Trane's Reviews > The Insider's Guide to Sake

The Insider's Guide to Sake by Philip Harper
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's review
Nov 06, 2007

really liked it
bookshelves: non-fiction, japan-things
Recommended for: sake lovers, nihonshu fanatics, drunks
Read in October, 2007

Philip Harper has a lot of street cred as far as I'm concerned — he's the only (so far as he knows) non-Japanese head brewer of sake (or 'nihonshu,' as it's actually called in Japan) working in Japan. This book is very well organized and it's especially useful to people who are living in Japan and want to know more about nihonshu, as well as people living outside Japan who are real fanatics and simply want to learn all the Japanese terms involved with this amazing drink. Need to know all the different categories of nihonshu and how they're distinguished from each other? It's here. Need a sake sampler with a plentiful list of fantastic nihonshus? Here as well. Need to know the kanji on the bottle so you can figure out what to buy? It's here. It's also a nice, small size so you can carry it around with you. What this book doesn't have is a bunch of gorgeous color pictures of bottle labels, quaint traditional breweries, and the like. But that's for fantasists, and not for people who actually want to go out and drink the stuff. I've tried several of the sakes that Harper mentions and I think that his taste is spot on. I haven't been able to try his own brand yet, but I'm looking forward to it. The one thing this book really does lack — primarily because Harper is based in Japan, I think — is a good, comprehensive list of restaurants in the States that specialize in sake. His listing of restaurants for San Francisco is woefully small. Of course, he might have made his listing before the current Bay Area sake boom was in full flow, but it's just not really a very useful book when it comes to the restaurants. Better to use this book to figure out what you want to try, and then seek out restaurants with extensive sake lists on your own.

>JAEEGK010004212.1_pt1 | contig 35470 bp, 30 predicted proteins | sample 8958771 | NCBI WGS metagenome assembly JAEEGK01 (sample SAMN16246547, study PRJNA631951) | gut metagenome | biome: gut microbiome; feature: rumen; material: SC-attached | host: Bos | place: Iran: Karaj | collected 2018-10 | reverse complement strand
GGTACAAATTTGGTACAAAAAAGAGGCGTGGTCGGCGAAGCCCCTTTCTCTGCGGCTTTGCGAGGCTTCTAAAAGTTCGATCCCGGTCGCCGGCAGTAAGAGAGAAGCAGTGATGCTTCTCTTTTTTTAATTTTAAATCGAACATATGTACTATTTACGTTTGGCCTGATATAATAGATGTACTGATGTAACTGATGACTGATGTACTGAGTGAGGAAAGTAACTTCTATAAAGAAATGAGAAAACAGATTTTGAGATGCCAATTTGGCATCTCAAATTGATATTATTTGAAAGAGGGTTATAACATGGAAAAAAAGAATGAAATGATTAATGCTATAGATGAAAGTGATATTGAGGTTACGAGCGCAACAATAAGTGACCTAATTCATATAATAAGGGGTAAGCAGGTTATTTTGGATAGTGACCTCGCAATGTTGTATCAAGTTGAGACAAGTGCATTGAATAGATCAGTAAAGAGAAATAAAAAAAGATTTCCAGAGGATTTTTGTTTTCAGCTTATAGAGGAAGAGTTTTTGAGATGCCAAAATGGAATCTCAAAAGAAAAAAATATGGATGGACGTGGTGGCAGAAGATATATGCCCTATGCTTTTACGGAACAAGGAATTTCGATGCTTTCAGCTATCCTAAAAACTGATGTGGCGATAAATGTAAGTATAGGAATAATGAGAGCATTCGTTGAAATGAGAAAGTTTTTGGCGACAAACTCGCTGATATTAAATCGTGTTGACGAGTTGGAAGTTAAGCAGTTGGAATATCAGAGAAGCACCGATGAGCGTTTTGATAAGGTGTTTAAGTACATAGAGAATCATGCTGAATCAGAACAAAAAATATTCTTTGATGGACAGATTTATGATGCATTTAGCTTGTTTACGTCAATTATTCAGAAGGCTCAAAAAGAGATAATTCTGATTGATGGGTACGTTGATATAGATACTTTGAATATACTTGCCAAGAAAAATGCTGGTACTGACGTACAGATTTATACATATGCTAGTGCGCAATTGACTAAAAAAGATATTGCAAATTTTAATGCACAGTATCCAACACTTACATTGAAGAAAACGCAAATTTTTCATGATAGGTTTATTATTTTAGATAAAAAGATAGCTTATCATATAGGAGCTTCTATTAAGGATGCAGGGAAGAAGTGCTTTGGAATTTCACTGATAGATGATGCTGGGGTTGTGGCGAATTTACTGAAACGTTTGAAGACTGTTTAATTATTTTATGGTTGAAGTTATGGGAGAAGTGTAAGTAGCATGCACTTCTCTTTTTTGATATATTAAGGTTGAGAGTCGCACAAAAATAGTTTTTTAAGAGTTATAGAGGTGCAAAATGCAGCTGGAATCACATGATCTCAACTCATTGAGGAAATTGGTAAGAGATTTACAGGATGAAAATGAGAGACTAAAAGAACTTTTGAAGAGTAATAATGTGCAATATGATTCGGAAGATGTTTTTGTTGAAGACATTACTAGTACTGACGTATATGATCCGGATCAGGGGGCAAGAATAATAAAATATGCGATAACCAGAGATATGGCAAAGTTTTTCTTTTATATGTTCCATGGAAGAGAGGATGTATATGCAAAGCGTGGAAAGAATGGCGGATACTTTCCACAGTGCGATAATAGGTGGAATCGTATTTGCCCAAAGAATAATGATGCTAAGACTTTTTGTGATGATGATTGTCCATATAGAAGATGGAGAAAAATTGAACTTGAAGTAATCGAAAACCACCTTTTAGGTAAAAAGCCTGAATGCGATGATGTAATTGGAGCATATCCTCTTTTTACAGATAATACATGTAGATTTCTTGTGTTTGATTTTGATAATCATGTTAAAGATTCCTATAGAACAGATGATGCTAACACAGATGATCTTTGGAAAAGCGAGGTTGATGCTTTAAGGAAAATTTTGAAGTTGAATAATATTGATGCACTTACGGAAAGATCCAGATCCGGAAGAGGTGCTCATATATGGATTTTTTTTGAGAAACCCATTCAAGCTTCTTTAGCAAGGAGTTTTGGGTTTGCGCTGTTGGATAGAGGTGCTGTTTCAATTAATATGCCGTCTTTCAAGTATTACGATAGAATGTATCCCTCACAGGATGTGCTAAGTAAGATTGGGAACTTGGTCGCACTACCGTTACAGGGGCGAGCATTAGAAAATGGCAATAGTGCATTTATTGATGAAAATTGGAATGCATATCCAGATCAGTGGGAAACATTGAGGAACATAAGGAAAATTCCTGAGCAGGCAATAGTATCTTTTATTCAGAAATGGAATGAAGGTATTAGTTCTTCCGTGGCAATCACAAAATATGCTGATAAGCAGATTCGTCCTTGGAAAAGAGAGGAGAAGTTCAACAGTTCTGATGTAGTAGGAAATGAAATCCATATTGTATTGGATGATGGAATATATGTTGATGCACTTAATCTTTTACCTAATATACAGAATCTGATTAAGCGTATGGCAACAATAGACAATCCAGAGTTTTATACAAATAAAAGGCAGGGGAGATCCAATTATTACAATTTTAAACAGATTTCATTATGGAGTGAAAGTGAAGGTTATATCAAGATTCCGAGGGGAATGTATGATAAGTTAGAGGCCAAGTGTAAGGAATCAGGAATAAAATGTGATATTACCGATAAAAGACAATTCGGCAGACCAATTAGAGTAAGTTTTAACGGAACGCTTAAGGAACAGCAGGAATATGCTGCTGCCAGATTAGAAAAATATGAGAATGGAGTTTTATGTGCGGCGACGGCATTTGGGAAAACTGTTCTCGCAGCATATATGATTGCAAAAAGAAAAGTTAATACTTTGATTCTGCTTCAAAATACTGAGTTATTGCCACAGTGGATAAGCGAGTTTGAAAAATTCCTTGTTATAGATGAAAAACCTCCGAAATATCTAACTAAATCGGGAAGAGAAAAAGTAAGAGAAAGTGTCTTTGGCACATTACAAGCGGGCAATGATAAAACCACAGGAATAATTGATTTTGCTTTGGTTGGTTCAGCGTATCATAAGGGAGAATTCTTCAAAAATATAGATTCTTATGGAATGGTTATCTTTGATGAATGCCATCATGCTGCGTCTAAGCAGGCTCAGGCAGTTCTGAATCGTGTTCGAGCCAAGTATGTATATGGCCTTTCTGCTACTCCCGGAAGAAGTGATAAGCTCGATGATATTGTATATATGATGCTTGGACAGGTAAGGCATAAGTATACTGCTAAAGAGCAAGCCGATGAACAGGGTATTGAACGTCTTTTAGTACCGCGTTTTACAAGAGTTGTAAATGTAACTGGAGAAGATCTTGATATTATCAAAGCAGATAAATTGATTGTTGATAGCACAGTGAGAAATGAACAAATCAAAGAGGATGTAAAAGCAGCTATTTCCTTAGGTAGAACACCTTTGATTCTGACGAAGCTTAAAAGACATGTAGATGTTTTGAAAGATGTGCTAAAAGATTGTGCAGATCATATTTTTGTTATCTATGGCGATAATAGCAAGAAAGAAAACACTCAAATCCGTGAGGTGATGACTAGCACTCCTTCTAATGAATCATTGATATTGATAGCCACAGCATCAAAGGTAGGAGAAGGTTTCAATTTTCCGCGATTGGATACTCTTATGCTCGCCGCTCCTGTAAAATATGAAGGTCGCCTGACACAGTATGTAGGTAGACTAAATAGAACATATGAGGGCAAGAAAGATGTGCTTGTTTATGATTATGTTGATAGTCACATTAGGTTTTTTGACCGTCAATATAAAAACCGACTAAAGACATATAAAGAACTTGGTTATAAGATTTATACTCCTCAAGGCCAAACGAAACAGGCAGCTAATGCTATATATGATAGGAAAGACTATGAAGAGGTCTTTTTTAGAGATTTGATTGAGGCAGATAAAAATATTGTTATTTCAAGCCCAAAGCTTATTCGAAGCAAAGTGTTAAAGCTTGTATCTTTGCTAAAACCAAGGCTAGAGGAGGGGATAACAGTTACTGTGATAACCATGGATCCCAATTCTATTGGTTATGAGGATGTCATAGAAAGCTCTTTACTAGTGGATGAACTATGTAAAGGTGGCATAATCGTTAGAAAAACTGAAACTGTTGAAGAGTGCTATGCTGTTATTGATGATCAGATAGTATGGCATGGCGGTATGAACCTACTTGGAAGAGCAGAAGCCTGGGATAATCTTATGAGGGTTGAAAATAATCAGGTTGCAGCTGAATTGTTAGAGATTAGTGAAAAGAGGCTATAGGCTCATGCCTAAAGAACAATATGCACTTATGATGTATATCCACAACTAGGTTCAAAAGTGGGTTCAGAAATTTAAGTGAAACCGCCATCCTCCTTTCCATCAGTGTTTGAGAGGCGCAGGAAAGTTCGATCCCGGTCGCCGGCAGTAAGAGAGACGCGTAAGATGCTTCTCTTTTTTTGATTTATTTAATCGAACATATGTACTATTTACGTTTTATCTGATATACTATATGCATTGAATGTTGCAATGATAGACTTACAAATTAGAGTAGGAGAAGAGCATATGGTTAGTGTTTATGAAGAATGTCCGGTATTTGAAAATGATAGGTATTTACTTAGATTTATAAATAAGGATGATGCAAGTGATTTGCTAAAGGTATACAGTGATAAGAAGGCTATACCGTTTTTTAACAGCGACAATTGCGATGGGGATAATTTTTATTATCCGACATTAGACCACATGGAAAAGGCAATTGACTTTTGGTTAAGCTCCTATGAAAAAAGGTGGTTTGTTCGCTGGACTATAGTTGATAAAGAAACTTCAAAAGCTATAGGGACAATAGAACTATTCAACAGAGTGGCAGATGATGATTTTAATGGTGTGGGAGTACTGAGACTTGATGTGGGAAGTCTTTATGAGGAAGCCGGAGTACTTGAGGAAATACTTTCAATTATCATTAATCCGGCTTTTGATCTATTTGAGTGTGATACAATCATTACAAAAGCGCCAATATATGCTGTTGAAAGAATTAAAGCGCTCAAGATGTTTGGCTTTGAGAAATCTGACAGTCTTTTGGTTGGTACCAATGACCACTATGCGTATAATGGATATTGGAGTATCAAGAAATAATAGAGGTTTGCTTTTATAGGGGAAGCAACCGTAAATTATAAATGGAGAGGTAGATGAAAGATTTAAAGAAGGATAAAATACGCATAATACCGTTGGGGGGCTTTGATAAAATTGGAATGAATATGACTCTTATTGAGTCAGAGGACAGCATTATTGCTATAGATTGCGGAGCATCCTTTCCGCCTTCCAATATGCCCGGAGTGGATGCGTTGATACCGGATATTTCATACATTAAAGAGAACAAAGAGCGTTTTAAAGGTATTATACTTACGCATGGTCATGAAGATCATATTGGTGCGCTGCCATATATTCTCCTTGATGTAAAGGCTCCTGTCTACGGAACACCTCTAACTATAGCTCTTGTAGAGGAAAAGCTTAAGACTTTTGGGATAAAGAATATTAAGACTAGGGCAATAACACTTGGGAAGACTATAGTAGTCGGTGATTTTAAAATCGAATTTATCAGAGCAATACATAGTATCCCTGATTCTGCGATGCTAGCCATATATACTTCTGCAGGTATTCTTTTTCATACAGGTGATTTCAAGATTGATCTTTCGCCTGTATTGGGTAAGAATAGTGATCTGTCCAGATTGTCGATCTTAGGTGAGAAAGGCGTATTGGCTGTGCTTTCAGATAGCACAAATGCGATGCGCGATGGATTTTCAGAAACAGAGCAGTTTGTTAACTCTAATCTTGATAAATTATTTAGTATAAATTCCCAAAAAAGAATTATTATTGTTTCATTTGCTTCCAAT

Incidentally, I've had the opportunity to sample some Ume no Yado, the nihonshu made by the company where Harper is the master brewer, and it's good stuff. If you ever have the chance, make sure to get your hands on some.

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